Intriguing NHL Storylines at the Ten Game MarkPosted on October 25, 2013 by Thomas Mee
The NHL season has basically reached the 1/8 point, as most teams have reached the 10 game mark or are close to it. At this point, some trends have developed which are worth noting and following to see what they mean in the context of the long season. What follows are the most intriguing storylines, in this writer's humble opinion, in no particular order.
1. The Western Conference's utter dominance of the East in interconference play. At this writing, the West has an astounding 44-21-8 mark vs. the East, indicative of clear dominance. Only 1 Eastern squad, Tampa Bay, has a clear advantage thus far. Four others (Toronto, Pittsburgh, Montreal and the Caps) are slightly above water. No comparisons with last season are possible, as there were no interconference matchups in the shortened season. The domination by the West has playoff implications. Most observers had believed that it would be more difficult to make the playoffs in the East as a result of the fact that there are now 16 teams in the East and 14 in the West after realignment. If the West continues to dominate, it will be possible to make the playoffs in the East with a mediocre record.
2. The Colorado Avalanche are the NHL's most surprising story thus far, in a positive sense. The Avalanche, who finished dead last in the Western Conference in the lockout shortened season, are 8-1-0. Most NHL pundits had them out of the playoffs again. Instead, they are flat out dominating teams, behind the stellar goaltending of former Cap Semyon Varlamov and J.S. Giguere. Last summer's overall #1 draft pick, Nathan MacKinnon, seems to be the real deal. Lastly, the team is clearly responding to the emotional leadership style of new coach and former Avalanche Hall of Fame goaltender Patrick Roy. They seem to reflect his intensity. Whether that wears well in the long run remains to be seen. Still, they should be an interesting team to follow as the season moves along.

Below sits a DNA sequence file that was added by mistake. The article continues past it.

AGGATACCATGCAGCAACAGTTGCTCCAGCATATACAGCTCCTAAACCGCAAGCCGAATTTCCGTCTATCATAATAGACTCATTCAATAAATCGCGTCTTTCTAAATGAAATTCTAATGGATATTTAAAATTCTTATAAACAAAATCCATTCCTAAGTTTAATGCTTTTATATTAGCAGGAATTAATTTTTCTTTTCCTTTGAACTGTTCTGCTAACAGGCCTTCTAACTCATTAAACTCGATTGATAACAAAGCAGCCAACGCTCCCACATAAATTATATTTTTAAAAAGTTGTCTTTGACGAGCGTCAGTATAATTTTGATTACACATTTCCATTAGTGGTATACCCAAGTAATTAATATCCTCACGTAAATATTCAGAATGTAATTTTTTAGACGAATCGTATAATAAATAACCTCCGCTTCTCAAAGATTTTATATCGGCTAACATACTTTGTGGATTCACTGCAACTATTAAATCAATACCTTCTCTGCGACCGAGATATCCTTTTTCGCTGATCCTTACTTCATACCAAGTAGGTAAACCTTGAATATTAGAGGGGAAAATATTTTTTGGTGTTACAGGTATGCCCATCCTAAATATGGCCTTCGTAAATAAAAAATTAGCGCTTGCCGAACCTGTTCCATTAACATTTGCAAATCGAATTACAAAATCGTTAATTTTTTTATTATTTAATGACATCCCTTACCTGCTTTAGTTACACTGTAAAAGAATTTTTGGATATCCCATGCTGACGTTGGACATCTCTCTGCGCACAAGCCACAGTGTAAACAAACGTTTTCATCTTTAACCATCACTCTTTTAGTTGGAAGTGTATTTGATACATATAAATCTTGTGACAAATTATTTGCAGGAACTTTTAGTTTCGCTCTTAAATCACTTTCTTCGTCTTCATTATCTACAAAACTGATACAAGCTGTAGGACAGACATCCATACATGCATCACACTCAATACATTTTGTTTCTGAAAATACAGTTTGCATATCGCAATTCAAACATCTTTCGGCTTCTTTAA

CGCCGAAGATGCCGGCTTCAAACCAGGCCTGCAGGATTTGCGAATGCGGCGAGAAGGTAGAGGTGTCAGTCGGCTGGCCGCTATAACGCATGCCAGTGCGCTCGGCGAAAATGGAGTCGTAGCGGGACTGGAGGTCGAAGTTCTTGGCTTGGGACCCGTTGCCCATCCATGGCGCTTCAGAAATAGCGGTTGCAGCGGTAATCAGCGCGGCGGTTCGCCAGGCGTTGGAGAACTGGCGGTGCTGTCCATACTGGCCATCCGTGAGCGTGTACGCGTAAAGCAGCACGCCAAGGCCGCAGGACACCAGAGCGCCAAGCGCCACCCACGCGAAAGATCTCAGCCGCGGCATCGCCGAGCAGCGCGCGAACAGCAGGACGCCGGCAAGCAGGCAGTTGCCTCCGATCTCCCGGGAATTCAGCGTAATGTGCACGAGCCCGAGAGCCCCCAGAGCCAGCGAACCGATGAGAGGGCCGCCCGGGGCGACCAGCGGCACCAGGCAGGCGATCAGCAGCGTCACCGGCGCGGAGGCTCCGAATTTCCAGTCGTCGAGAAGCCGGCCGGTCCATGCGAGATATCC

3. The Buffalo Sabres are really bad. This franchise is clearly in need of a rebuild. It's hard to imagine that longtime GM Darcy Regier can survive. The team is a mess, and seems to be getting worse by the night.
4. Can the Flyers and Rangers recover from their early season struggles? Both of the Caps Metro Division rivals have come slowly out of the gate. The Flyers fired their coach 3 games in and have not shown much improvement thus far under new coach, Craig Berube. The Rangers start is even more puzzling, given their status as one of the division favorites going into the season. The uneven play of all world goaltender Henriq Ludqvist has to be particularly troubling to Rangers followers. As with the Caps last season, the Rangers are adapting to a new style of play under new coach Alain Vigneault. They do get something of a pass due to opening the season with a nine game road trip as a result of renovations to Madison Square Garden. Of the two teams, one would think that the Rangers have a better chance of recovering, but time will tell.
5. The return to form of Caps star Alexander Ovechkin. It's hard to believe that at this time last year, most NHL observers saw Ovi as a player whose luster had dimmed considerably and speculated as to whether he could get back to his prior superstar status. That narrative has been shredded as a result of his scorching play which started in the second half of the lockout shortened campaign and has continued into the first 10 games of this season. The role Adam Oates has played in this renaissance cannot be overstated.
6. The Penguins and the Bruins are clearly the class of the East thus far. No, I don't want to write about it and you don't want to read about it either.